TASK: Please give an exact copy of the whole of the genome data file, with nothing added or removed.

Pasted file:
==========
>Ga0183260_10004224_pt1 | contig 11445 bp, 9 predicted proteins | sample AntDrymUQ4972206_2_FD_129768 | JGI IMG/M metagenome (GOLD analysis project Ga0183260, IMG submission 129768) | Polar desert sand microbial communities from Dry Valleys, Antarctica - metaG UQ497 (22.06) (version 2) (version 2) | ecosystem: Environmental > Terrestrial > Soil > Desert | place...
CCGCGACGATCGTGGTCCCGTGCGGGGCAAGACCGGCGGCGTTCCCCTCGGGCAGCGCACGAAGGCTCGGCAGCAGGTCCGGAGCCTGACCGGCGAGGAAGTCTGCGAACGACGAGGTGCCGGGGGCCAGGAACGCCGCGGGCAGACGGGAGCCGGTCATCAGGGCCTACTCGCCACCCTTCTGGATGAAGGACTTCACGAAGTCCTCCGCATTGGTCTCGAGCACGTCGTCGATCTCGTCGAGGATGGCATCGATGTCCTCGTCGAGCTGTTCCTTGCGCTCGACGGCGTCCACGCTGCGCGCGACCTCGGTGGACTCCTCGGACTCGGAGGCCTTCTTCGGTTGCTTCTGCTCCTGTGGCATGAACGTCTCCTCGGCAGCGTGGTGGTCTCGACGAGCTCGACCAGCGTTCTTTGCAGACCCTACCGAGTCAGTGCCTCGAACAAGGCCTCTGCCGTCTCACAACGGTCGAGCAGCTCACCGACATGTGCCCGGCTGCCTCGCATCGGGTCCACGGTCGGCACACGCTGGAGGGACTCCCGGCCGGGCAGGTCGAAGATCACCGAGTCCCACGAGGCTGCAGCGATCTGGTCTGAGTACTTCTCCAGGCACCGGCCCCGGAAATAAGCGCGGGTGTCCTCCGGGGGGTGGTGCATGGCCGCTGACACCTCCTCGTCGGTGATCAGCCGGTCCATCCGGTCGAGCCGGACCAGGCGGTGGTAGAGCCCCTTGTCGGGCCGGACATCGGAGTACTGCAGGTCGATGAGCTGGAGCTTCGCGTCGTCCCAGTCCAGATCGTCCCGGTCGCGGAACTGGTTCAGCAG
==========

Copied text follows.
>Ga0183260_10004224_pt1 | contig 11445 bp, 9 predicted proteins | sample AntDrymUQ4972206_2_FD_129768 | JGI IMG/M metagenome (GOLD analysis project Ga0183260, IMG submission 129768) | Polar desert sand microbial communities from Dry Valleys, Antarctica - metaG UQ497 (22.06) (version 2) (version 2) | ecosystem: Environmental > Terrestrial > Soil > Desert | place...
CCGCGACGATCGTGGTCCCGTGCGGGGCAAGACCGGCGGCGTTCCCCTCGGGCAGCGCACGAAGGCTCGGCAGCAGGTCCGGAGCCTGACCGGCGAGGAAGTCTGCGAACGACGAGGTGCCGGGGGCCAGGAACGCCGCGGGCAGACGGGAGCCGGTCATCAGGGCCTACTCGCCACCCTTCTGGATGAAGGACTTCACGAAGTCCTCCGCATTGGTCTCGAGCACGTCGTCGATCTCGTCGAGGATGGCATCGATGTCCTCGTCGAGCTGTTCCTTGCGCTCGACGGCGTCCACGCTGCGCGCGACCTCGGTGGACTCCTCGGACTCGGAGGCCTTCTTCGGTTGCTTCTGCTCCTGTGGCATGAACGTCTCCTCGGCAGCGTGGTGGTCTCGACGAGCTCGACCAGCGTTCTTTGCAGACCCTACCGAGTCAGTGCCTCGAACAAGGCCTCTGCCGTCTCACAACGGTCGAGCAGCTCACCGACATGTGCCCGGCTGCCTCGCATCGGGTCCACGGTCGGCACACGCTGGAGGGACTCCCGGCCGGGCAGGTCGAAGATCACCGAGTCCCACGAGGCTGCAGCGATCTGGTCTGAGTACTTCTCCAGGCACCGGCCCCGGAAATAAGCGCGGGTGTCCTCCGGGGGGTGGTGCATGGCCGCTGACACCTCCTCGTCGGTGATCAGCCGGTCCATCCGGTCGAGCCGGACCAGGCGGTGGTAGAGCCCCTTGTCGGGCCGGACATCGGAGTACTGCAGGTCGATGAGCTGGAGCTTCGCGTCGTCCCAGTCCAGATCGTCCCGGTCGCGGAACTGGTTCAGCAG